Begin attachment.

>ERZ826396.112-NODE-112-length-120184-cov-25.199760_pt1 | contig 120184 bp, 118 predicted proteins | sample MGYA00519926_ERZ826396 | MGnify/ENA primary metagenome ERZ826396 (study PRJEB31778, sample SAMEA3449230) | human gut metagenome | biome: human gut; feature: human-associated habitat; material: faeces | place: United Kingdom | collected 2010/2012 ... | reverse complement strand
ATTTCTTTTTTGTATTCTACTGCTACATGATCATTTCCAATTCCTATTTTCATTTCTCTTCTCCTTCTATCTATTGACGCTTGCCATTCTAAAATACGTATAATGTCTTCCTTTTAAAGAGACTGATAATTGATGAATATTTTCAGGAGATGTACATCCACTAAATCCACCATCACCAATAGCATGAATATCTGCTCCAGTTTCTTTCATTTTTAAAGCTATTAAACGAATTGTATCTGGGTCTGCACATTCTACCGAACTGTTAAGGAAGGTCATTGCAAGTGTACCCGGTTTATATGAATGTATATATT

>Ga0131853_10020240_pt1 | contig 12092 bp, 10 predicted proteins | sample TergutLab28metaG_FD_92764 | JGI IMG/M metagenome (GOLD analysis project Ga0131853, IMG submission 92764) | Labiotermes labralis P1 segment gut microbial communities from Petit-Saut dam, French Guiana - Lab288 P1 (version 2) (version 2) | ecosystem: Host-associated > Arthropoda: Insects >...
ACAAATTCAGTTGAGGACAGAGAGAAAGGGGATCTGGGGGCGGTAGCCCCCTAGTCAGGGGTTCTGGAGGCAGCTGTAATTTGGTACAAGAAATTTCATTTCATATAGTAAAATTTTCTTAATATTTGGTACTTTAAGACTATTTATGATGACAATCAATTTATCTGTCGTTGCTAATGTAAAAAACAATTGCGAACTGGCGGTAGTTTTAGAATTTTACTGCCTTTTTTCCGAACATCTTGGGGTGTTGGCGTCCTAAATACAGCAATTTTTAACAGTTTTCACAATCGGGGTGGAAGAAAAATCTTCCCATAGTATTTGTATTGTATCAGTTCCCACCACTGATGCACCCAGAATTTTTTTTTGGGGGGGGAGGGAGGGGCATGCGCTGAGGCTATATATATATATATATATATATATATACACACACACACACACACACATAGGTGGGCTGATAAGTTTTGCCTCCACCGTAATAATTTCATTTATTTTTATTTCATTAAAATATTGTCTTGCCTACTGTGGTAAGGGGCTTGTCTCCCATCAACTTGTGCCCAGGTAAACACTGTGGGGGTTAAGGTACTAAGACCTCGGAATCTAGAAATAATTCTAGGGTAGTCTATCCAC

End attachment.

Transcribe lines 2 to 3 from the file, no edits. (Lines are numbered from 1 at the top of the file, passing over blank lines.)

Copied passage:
ATTTCTTTTTTGTATTCTACTGCTACATGATCATTTCCAATTCCTATTTTCATTTCTCTTCTCCTTCTATCTATTGACGCTTGCCATTCTAAAATACGTATAATGTCTTCCTTTTAAAGAGACTGATAATTGATGAATATTTTCAGGAGATGTACATCCACTAAATCCACCATCACCAATAGCATGAATATCTGCTCCAGTTTCTTTCATTTTTAAAGCTATTAAACGAATTGTATCTGGGTCTGCACATTCTACCGAACTGTTAAGGAAGGTCATTGCAAGTGTACCCGGTTTATATGAATGTATATATT

>Ga0131853_10020240_pt1 | contig 12092 bp, 10 predicted proteins | sample TergutLab28metaG_FD_92764 | JGI IMG/M metagenome (GOLD analysis project Ga0131853, IMG submission 92764) | Labiotermes labralis P1 segment gut microbial communities from Petit-Saut dam, French Guiana - Lab288 P1 (version 2) (version 2) | ecosystem: Host-associated > Arthropoda: Insects >...